The ink on Fryette’s prototype Memphis Thirty control panel was still drying when the show launched. The Memphis Thirty 1x12 combo builds upon Fryette’s popular SIG:X clean channel, but that’s where the similarities stop. The new Class-A 30W combo has dual channels (Clean and Drive), Power Shift switching (30W/18W), series/ parallel effects loop, a tube-driven Accutronics spring reverb, and uses a 12AX7, 12AT7, three 12AX7AC, and four EL84 tubes. Other features include a 12” Eminence speaker, specially designed by Fryette, enclosed in a Baltic birch cabinet. The coolest feature of this amp is the ability to change or re-order preamp tubes easily from the front panel—no need for gloves or a cool-down period, because the tubes are housed above a vent that pushes air by means of speaker movement.

MSRP $2200
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TV Jones P-90 in Soapbar Mount
Known for their hot, rockabilly twangin’ pickups, TV Jones introduces their take on the classic soapbar P-90. These pickups crank out a sound that represents the traditional P-90, but with a classic TV Jones bite. They designed specific pickups for the neck and bridge positions. The bridge pup has thicker highs and more defined lows than what is commonly heard from other P-90s.

The neck offers clarity with fullness and is considerably less boomy than regular P-90s. Standard-sized alnico IV bar magnets are used in the neck position, contributing to its clarity and warmth. Larger pole screws are used on both neck and bridge models to help increase inductance. Both versions are available in Black and Cream.

MSRP $95 (one pickup)
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Hanson Guitars
Chicago’s Hanson Musical Instruments, which made a name producing modern and vintage-style pickups, is unveiling a new full line of guitars intended to bring quality and cool, retro-inspired designs to working musicians at prices they can afford. The first two models, available in August, recall the Italian electric solidbody aesthetic of the late fifties and early sixties: the Cigno, a set-neck triple P-90 design, and the Firenze, a triple mini-humbucker with bolton neck. The other members of the line, the Gatto with its mahogany body, set-neck and dual Hanson classic humbuckers, and the semi-hollowbody, mini-humbuckerequipped Chicagoan will be available in October. All models are available with either Bigsby vibrato or stop tail piece.

MSRP $799–$1160
Bob Kilgore’s Harmonic Capo
Invented by fingerstyle guitarist Bob Kilgore, the Harmonic Capo is unlike conventional capos. Rather than pressing down on the strings, it barely touches them. It sits on the guitar’s neck with a strap and a pair of adjustable supports, and six adjustable soft rubber pads rest gently on the strings. Place it over a harmonic point and it turns open strings into harmonic tones, opening entirely new possibilities of note combinations and progressions in your playing. What’s more, it won’t prevent you from playing normally above or below it.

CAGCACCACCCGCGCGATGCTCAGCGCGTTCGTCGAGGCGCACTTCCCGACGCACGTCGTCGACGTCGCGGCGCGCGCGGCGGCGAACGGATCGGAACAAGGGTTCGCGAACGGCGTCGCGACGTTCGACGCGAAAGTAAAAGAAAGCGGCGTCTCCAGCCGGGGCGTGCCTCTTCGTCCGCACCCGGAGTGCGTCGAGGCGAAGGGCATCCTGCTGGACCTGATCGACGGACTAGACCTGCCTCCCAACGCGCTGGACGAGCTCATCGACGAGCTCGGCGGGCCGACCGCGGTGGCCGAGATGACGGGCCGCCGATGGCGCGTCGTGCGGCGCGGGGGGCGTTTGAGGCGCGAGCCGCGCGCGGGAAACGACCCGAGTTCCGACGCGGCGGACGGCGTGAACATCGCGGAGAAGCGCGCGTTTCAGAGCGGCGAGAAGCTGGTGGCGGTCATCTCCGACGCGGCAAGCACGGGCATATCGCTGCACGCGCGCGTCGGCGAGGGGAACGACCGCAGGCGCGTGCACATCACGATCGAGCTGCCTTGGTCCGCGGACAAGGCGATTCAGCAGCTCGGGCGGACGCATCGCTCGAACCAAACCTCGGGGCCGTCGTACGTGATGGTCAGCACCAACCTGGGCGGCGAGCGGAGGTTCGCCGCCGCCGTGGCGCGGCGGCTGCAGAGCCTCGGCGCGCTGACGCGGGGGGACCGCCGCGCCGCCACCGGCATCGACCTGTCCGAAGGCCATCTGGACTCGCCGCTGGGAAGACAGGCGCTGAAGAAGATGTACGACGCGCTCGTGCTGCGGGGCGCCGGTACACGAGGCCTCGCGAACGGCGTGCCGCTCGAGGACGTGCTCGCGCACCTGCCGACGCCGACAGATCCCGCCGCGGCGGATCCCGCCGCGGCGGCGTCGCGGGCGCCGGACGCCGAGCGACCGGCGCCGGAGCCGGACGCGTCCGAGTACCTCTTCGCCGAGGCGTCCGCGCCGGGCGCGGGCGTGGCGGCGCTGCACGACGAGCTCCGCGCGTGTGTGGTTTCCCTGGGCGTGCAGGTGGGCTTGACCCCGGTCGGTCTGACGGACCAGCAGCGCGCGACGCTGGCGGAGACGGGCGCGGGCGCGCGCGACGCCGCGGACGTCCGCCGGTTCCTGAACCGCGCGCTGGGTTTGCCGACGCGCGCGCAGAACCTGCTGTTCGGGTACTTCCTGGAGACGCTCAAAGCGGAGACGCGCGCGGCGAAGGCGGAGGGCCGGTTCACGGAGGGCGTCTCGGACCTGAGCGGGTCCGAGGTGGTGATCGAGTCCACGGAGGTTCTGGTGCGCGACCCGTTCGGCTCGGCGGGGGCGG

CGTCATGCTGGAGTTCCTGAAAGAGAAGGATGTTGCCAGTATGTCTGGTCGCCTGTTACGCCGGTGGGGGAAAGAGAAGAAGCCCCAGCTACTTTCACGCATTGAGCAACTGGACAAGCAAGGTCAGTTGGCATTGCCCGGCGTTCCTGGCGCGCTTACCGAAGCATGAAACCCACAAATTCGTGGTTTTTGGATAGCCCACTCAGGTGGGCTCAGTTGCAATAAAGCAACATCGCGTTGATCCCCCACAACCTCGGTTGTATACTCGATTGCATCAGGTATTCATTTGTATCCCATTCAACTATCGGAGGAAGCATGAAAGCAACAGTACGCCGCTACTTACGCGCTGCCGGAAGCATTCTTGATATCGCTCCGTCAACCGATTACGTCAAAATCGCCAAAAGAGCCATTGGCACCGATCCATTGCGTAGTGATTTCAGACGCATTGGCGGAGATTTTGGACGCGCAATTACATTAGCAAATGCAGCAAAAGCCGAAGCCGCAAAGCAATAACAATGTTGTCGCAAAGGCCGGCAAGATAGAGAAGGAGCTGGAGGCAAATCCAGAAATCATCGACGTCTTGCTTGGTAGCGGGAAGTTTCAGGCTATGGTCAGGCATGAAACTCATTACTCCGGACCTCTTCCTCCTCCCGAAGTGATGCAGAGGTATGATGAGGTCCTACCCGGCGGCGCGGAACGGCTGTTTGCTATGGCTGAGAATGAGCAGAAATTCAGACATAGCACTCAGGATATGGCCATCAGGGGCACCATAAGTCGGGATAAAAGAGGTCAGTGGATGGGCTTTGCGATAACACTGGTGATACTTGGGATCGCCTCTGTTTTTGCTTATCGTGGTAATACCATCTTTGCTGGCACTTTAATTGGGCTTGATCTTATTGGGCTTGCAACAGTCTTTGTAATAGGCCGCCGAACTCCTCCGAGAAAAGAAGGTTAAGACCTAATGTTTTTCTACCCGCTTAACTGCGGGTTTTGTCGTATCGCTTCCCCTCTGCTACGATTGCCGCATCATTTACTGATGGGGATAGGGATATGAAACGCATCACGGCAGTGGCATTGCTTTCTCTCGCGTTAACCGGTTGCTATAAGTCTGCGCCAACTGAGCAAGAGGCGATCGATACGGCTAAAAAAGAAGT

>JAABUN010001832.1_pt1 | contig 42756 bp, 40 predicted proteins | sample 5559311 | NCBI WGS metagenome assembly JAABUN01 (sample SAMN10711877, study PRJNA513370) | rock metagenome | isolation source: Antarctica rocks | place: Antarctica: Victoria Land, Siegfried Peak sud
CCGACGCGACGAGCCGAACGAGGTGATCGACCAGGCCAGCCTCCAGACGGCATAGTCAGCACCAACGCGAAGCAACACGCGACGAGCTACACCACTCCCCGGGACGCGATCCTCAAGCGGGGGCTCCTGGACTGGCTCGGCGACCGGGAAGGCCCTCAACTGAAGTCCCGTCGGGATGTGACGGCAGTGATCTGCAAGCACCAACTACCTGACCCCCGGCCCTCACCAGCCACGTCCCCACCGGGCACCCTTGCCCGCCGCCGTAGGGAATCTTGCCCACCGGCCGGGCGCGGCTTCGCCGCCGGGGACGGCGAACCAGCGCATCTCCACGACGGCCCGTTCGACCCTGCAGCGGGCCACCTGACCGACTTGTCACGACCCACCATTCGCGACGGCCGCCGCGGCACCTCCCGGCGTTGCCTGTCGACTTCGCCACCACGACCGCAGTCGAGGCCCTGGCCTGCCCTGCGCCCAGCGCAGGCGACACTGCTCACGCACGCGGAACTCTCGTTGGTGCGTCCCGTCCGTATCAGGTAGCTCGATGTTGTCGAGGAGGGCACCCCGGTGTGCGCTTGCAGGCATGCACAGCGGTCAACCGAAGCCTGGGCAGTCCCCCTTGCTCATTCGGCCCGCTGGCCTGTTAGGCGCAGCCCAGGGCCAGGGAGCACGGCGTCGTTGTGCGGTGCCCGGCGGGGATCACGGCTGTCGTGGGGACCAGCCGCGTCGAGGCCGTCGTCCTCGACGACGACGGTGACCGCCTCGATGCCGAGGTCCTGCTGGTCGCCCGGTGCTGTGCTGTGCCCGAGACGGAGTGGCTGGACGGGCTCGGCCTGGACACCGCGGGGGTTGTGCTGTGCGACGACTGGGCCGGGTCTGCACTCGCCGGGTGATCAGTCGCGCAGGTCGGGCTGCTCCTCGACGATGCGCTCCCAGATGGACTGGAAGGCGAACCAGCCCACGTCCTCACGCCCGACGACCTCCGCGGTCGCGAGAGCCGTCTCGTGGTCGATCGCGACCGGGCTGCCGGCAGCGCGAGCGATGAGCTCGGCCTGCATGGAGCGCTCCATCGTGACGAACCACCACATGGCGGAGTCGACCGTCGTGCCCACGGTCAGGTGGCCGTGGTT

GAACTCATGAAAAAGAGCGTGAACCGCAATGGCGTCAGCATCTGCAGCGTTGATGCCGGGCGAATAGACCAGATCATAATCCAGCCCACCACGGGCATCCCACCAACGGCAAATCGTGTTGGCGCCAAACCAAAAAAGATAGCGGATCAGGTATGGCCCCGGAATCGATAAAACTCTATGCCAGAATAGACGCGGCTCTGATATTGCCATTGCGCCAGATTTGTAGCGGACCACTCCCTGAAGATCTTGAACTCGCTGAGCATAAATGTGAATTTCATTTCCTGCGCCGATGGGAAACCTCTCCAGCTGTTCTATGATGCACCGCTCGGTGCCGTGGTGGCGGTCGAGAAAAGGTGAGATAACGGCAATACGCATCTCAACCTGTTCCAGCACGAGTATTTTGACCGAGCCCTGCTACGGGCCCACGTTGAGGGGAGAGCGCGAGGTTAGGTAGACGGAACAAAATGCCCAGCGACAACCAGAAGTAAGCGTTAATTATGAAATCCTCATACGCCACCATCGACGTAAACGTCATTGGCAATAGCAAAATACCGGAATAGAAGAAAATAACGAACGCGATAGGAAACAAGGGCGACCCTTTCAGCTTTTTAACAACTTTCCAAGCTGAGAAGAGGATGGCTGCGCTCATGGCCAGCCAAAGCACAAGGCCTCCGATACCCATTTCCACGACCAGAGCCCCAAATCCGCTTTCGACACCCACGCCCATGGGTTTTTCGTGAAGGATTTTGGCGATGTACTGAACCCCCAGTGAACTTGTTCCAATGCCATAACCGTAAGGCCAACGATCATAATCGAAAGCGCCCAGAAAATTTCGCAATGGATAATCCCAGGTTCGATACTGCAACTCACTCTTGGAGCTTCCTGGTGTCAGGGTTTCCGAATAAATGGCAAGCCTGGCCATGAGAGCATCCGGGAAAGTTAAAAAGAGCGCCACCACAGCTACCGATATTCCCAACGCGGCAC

MSRP $34.95
Electro-Harmonix 22 Caliber Power Amp
How’d you like to fit an ass-kicking amplifier into your front pocket? That’s what you can do with the Electro-Harmonix 22 Caliber power amp—it’s the size of a small pedal, no kidding. Okay, technically the power supply (18V 1.66A) is built into a power cord, much like that of a laptop computer, but still—we were knocked out by what the 22 Calliber puts out, poundper- pound. This little beast is 22 watts and very loud. It handles 4, 8, and 16 ohm speaker loads automatically. The 22 Caliber covers a lot ground with just a bright switch and a volume knob. The diminutive amp is expected to cost about $100.

MAP $99
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Olympus LS-11
It’s almost to the point where it’s hard to imagine being a musician and not having a digital recorder. The quality and features keep getting better and the prices keep going down. Olympus rolled out their new LS-11, which is an update to their LS-10. Improvements include 8GB of memory (up from 2GB), the ability to transfer files between the hard drive and an SD card, 23 hours of battery life (up from 14 hours) and a mono feature, handy for recording small size files when you know you’re going to be emailing them.

MAP $399
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Hagstrom has been making guitars again for several years now since taking a 20-year hiatus. Their Ultra Swede has a basswood body with a flamed maple top. The 24.75” scale guitar comes with custom-wound humbuckers and the company’s ultra-thin UltraLux neck. An Ultra Swede with a spalted maple top was shown at NAMM. Also catching our eye was their semi-hollow Viking and a silver sparkle Deluxe F-Tremar with the company’s new Tremar rocker vibrato bridge.

Ultra Swede - Street $484
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Yamaha NCX and NTX Series
Yamaha’s newest nylons are Rodrigo y Gabriella-endorsed and tricked out more like cutaway steel strings. They feature cutaways, A.R.T. transducer-style preamps, and gorgeous appointments. The NCX models are classical-style with a deeper body and a 12 th fret neck joint. The NCX2000FM (pictured) has a Hokkaido Spruce top and flamed maple back and sides. The NTX line has a thinner body and a 14th fret neck joint.